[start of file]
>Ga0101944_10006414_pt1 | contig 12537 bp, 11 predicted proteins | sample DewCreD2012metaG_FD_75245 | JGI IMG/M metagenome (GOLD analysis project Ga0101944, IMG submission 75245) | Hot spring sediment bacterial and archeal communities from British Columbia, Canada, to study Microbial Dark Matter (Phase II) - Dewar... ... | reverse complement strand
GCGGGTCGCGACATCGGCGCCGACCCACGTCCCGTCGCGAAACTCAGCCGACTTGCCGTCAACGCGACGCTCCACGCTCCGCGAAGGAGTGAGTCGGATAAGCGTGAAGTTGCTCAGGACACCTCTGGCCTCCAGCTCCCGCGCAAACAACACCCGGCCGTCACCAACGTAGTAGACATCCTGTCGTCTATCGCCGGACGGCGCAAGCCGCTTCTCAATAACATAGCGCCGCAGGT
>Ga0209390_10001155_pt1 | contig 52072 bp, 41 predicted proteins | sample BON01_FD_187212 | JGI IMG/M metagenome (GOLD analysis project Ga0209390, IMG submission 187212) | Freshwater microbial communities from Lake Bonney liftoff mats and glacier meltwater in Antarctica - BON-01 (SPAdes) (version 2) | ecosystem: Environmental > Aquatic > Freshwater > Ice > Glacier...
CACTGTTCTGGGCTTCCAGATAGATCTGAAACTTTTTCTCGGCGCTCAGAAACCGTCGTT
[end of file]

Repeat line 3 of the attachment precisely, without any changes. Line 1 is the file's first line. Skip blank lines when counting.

>Ga0209390_10001155_pt1 | contig 52072 bp, 41 predicted proteins | sample BON01_FD_187212 | JGI IMG/M metagenome (GOLD analysis project Ga0209390, IMG submission 187212) | Freshwater microbial communities from Lake Bonney liftoff mats and glacier meltwater in Antarctica - BON-01 (SPAdes) (version 2) | ecosystem: Environmental > Aquatic > Freshwater > Ice > Glacier...